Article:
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What does it mean to write a good or bad text and how can we tell the difference?
Uppsala University, Disciplinary Domain of Humanities and Social Sciences, Faculty of Educational Sciences, Department of Education. (Studies of Language Practices (STOLP))
2019 (English)Conference paper, Oral presentation with published abstract (Other academic)
Abstract [en]

To write a text is to constantly make choices. Throughout the spelling of every word to the construing of entire texts, students make continuous choices of what to write about and how to do it. But are there wrong choices? And are there right ones? And how – and on what basis – can teachers tell the difference? In recent years, research have shown a great interest in differences in disciplinary literacies (Shanahan & Shanahan 2012) and also what specifically distinguishes subject specific writing in schools (Schleppegrell 2004). However, further research on how the emergence of disciplinary literacies may be detected in early school writing is called for in order to inform discussions of subject specific writing instruction and assessment practices. Research has shown that marking texts generally draws attention to spelling mistakes, syntactic or grammatical errors, while other aspects of meaning-making are often given less attention and in worse case overlooked. In this presentation a comparative study between how Australian and Swedish teachers’ value 38 literary texts written by primary school students in Sweden, will be presented. The results will be discussed in relation to results of previous studies (Björk fortcoming, Björk & Folkeryd forthcoming), using text analytical tools inspired by Systemic Functional Linguistics (Halliday 2014), suggesting how signs of emergent literary literacy may be detected in these same texts. Preliminary results show that, despite the fact that signs of emergent disciplinary writing are detectable in a number of texts, these features seemingly don’t have a major impact on the assessor’s assessments of high quality. The main similarities between both assessor groups further concerns the low-quality texts, while the high-quality texts vary to a greater extent. Finally, the linguistic features of the low- respectively high-quality texts will be examined and discussed and problematized in relation to what can be consider good and bad writing in different school subjects and how we can tell the difference.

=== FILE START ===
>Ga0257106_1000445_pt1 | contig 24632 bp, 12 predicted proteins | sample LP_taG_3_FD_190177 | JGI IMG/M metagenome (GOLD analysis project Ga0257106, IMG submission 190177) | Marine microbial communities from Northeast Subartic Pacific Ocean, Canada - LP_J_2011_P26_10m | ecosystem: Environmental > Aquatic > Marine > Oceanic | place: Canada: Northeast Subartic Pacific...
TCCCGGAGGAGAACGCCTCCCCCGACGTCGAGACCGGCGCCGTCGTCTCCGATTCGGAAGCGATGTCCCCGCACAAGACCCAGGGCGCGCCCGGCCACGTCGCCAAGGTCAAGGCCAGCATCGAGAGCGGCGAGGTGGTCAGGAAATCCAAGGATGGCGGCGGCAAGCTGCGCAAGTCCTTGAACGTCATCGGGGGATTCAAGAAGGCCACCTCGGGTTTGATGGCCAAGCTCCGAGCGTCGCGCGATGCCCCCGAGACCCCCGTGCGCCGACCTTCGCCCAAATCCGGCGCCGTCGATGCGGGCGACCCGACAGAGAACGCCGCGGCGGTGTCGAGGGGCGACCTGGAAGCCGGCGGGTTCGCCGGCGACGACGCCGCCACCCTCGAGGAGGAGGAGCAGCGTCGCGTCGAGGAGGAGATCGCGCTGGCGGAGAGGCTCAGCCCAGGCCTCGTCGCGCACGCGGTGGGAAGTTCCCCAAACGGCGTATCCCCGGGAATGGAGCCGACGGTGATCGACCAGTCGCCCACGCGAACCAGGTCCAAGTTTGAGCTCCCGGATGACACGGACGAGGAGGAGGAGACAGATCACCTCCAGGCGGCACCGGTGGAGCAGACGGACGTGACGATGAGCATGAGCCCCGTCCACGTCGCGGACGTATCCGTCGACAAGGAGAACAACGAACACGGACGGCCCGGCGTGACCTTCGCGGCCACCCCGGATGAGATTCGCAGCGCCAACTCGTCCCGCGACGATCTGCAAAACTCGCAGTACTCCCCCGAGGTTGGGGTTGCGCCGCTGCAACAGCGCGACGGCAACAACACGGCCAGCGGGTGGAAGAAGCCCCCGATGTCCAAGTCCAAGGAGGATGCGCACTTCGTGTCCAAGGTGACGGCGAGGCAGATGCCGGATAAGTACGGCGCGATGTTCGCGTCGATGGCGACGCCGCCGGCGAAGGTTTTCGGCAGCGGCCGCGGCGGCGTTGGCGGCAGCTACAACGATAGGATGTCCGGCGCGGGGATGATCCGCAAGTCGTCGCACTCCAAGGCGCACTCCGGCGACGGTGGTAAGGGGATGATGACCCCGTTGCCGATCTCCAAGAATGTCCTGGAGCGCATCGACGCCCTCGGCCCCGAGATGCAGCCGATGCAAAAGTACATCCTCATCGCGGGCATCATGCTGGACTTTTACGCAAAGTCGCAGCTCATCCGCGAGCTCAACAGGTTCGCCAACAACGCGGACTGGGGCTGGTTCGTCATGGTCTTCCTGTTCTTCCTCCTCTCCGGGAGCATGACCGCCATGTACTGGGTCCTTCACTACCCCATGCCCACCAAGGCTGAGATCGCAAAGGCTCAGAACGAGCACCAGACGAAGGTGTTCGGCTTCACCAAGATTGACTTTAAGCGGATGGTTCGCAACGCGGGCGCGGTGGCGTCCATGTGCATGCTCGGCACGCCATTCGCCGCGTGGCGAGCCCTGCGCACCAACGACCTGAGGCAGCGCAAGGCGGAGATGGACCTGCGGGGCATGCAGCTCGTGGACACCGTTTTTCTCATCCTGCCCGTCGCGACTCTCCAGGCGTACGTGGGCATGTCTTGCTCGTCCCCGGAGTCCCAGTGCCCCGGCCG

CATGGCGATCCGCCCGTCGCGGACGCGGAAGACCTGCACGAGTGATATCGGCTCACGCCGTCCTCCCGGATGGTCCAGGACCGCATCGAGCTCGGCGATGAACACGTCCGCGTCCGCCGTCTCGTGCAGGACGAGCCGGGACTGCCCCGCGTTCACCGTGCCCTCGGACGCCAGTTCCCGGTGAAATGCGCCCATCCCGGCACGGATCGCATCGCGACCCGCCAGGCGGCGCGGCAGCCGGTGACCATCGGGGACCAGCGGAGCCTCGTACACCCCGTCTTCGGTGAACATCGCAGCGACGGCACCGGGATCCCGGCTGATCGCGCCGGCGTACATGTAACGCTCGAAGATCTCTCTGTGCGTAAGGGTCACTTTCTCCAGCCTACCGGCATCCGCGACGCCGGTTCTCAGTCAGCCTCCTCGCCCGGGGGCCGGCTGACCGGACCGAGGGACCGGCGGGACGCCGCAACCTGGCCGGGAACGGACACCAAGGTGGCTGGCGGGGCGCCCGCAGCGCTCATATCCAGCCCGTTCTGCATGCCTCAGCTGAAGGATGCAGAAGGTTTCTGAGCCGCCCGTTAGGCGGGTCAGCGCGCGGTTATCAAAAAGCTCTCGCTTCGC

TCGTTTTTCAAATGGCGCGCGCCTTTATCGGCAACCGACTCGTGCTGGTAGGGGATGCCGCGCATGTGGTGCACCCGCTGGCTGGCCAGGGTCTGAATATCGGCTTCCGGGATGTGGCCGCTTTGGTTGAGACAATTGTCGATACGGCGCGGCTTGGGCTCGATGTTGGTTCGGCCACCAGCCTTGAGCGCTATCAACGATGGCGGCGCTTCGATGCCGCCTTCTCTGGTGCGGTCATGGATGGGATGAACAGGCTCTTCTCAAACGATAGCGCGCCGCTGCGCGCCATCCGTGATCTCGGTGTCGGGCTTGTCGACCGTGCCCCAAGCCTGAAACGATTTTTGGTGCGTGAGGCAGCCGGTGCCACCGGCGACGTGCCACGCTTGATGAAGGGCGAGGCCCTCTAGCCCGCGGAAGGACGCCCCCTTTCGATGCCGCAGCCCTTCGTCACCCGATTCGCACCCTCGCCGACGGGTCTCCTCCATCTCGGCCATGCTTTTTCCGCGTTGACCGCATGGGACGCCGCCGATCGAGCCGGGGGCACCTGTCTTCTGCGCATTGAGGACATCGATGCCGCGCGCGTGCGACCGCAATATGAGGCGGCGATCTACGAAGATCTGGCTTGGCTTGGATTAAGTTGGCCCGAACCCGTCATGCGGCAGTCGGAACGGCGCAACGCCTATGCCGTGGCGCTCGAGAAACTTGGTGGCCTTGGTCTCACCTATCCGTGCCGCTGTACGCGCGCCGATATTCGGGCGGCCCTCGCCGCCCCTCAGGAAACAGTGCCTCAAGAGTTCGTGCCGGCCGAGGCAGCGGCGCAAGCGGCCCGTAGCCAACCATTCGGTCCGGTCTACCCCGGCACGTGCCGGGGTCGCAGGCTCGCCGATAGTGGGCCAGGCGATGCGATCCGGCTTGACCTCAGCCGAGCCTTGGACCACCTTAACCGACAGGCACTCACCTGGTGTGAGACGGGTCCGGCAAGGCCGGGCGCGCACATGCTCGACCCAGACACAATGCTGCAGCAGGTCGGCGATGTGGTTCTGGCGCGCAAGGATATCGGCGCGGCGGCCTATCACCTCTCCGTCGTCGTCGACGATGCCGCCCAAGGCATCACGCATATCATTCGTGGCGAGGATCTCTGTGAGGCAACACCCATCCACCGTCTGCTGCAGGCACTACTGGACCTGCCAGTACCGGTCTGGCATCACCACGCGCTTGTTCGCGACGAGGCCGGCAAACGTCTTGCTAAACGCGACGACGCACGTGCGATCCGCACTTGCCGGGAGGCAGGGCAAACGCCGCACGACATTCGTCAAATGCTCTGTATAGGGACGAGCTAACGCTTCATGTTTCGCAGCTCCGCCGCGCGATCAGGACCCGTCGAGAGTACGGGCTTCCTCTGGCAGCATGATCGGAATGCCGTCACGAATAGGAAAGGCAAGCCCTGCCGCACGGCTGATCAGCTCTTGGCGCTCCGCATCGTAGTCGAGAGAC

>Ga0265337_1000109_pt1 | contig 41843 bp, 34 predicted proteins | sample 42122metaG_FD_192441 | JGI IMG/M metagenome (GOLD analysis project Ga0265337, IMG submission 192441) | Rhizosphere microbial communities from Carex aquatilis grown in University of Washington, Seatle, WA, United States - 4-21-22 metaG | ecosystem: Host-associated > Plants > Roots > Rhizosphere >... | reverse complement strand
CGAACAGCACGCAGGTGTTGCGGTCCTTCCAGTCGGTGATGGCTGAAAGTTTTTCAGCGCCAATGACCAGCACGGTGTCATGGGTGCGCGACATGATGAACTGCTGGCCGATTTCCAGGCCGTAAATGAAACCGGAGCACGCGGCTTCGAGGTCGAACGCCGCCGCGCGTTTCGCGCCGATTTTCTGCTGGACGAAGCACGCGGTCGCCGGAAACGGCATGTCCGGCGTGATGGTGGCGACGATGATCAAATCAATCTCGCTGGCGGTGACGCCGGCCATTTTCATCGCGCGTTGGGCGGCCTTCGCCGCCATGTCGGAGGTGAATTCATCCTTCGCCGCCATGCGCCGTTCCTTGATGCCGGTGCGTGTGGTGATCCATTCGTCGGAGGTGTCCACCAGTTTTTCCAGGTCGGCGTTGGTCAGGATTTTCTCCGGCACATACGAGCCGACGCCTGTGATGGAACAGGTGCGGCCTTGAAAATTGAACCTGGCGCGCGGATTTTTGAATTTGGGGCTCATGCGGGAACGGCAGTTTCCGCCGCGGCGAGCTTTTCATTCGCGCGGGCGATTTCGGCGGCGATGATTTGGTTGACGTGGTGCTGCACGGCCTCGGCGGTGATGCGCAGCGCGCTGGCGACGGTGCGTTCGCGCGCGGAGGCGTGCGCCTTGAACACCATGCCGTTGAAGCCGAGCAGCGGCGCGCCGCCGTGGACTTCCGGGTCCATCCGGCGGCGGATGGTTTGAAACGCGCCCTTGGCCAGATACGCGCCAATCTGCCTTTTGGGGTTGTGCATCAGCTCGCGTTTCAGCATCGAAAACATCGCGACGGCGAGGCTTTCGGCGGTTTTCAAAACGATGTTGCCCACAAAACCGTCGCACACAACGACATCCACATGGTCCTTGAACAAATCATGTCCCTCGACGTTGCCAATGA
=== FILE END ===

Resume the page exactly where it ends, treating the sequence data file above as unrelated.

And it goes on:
Björk, Oscar (forthcoming) Tidigt naturvetenskapligt skolskrivande

Björk, Oscar & Folkeryd, Jenny W. (forthcoming) Emergent Literary Literacy

Halliday, Michael A. K. & Christian M. I. M Matthiessen (2014). An introduction to functional grammar. 4th ed. London: Arnold. 

Schleppegrell, M. J. (2004) The language of schooling: A functional linguistics perspecrtive. Mahwah, NJ: Lawrence Erlbaum

Shanahan, Timothy & Cynthia Shanahan (2012). What is disciplinary literacy and why does it matter? Topics in Language Disorders nr 32, s. 7–18.

Place, publisher, year, edition, pages
2019.
Keywords [en]
Assessment, Emergent Disciplinary Literacy, Systemic Functional Linguistics, Early writing
National Category
Didactics
Research subject
Curriculum Studies
Identifiers
URN: urn:nbn:se:uu:diva-393597OAI: oai:DiVA.org:uu-393597DiVA, id: diva2:1354357
Conference
Australian Association For Research In Education (AARE) Conference, Brisbane, December 1-5, 2019.
Available from: 2019-09-25 Created: 2019-09-25 Last updated: 2019-10-01Bibliographically approved

Open Access in DiVA

Abstract AARE Björk Assessment(63 kB)3 downloads
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Type fulltextMimetype application/pdf

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CiteExportLink to record
Permanent link

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Citation style
  • apa
  • ieee
  • modern-language-association-8th-edition
  • vancouver
  • Other style
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Language
  • de-DE
  • en-GB
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More languages
Output format
  • html
  • text
  • asciidoc
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